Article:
Women of Imperial China

TheHandynasty’spoliticalculturedifferedfromtheQindynasty’s
regarding the role of women. The Qinhadtriedtolessentheinfluence
exerted by rulers’ wives and their relatives. But the earlyHancourtwas
much more tolerant and this nearly led to the downfall of the dynasty
It is very the history of women tothesocialandpoliticalhistoryof
China’s early imperial era (221 BC to the tenthcenturyAD).Thecomplex
interaction of élite and popular practices over hundreds ofyearsresulted
in the gradualpenetrationoforthodoxideologythroughoutsocietyat
large. By the late imperial period foot binding around thetwelfthcentury
to a redefinition of masculinity in the Song period(960-1279),awayfrom
an active Tang (618-907) aristocratic ideal (which included hunting,horse-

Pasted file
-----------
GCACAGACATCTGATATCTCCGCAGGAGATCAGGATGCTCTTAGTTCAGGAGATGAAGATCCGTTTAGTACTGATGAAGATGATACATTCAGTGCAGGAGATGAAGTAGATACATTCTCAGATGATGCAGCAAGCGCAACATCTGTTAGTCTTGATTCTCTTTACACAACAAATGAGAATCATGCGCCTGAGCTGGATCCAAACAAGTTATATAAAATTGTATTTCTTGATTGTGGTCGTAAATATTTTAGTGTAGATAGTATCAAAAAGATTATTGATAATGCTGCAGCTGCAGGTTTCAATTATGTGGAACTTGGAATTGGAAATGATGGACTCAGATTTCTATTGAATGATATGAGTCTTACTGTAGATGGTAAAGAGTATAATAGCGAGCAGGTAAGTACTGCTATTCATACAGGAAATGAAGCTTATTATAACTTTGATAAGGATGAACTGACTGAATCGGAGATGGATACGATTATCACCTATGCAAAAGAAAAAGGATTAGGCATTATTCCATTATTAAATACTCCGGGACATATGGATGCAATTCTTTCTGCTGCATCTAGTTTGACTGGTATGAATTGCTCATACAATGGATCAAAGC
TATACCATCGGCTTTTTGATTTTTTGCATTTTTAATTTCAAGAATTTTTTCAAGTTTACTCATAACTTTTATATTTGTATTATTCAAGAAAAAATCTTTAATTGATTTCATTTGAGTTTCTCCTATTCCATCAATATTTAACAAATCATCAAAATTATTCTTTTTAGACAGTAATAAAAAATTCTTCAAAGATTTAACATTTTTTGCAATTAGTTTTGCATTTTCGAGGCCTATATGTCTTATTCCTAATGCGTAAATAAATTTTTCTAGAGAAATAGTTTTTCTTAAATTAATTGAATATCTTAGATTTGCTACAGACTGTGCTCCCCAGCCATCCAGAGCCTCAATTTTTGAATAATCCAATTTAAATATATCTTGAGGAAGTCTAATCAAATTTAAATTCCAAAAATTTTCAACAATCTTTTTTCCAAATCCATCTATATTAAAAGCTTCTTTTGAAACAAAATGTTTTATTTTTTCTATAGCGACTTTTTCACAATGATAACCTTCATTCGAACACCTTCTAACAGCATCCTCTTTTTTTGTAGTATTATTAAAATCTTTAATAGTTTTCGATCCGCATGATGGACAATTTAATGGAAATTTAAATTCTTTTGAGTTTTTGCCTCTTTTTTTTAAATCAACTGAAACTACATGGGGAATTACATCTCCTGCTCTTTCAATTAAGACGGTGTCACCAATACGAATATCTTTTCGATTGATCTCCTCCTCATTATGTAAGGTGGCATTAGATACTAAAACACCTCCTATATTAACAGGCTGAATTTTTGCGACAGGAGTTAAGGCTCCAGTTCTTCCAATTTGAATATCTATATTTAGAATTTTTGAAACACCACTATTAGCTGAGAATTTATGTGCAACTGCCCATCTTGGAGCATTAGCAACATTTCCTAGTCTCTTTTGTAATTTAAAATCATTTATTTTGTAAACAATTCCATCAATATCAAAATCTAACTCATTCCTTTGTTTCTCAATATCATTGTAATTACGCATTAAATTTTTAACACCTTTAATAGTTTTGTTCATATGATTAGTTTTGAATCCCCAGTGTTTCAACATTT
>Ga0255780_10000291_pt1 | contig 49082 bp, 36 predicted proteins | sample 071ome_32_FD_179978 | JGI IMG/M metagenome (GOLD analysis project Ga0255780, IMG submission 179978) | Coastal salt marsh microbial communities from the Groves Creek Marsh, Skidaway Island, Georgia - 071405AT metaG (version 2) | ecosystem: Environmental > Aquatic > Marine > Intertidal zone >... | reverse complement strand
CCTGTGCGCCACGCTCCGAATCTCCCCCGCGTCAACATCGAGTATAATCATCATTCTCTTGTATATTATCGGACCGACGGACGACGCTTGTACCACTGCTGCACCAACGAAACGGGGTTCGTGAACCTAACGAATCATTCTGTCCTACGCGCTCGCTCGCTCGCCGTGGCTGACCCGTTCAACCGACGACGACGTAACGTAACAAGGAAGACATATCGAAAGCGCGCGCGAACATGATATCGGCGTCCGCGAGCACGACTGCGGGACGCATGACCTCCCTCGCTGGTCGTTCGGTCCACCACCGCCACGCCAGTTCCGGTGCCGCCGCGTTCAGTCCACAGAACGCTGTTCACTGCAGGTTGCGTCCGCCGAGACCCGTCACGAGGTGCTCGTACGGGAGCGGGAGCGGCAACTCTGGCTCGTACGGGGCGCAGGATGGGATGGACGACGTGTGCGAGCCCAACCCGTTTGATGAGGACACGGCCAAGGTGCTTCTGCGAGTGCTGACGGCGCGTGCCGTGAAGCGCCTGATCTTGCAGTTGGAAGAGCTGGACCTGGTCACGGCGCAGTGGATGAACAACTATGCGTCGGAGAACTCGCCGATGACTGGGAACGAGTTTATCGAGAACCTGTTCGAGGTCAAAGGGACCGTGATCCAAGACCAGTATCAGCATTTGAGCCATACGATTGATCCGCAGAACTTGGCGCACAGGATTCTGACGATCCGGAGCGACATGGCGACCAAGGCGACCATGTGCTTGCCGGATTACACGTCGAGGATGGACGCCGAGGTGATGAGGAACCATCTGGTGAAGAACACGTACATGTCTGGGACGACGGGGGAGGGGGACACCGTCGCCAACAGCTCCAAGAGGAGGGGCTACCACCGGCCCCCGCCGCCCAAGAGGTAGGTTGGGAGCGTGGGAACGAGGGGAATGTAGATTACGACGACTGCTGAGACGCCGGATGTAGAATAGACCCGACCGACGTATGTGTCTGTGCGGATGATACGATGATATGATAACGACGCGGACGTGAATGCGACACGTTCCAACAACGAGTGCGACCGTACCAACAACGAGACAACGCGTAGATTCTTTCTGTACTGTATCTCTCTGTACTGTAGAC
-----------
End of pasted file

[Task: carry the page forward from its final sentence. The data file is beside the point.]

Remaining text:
back riding, polo, etc.) toward the more refined, artistic,sedentary,and
contemplative ideal of the Song literatus. Such a shift, helpsexplainthe
concurrent redefinition of femininity away from an active andstrongideal
toward a more delicate, frail, dependent and secluded feminine ideal ofthe
late imperial period. Foot binding may thus have been part of aneffortto
differentiate Chinese culture from “loose barbarian” customs. [1]
The most unique feature of Ming imperial marriages was the stipulationlaid
down by the Ming founder Zhu Yuanzhang that all imperial brides shouldcome
from low-ranking families. This policywascarefullyfollowedthroughout
the dynasty, with the result that Ming palace women were less powerfulthan
the imperial in-laws of any other dynasty.
Difficult to arrive at clear-cut changesinmarriageandthegrowthof
lineage building in the late imperial era may best be understood asstatus-
and wealth-building strategies suitable to an era when hereditaryprivilege

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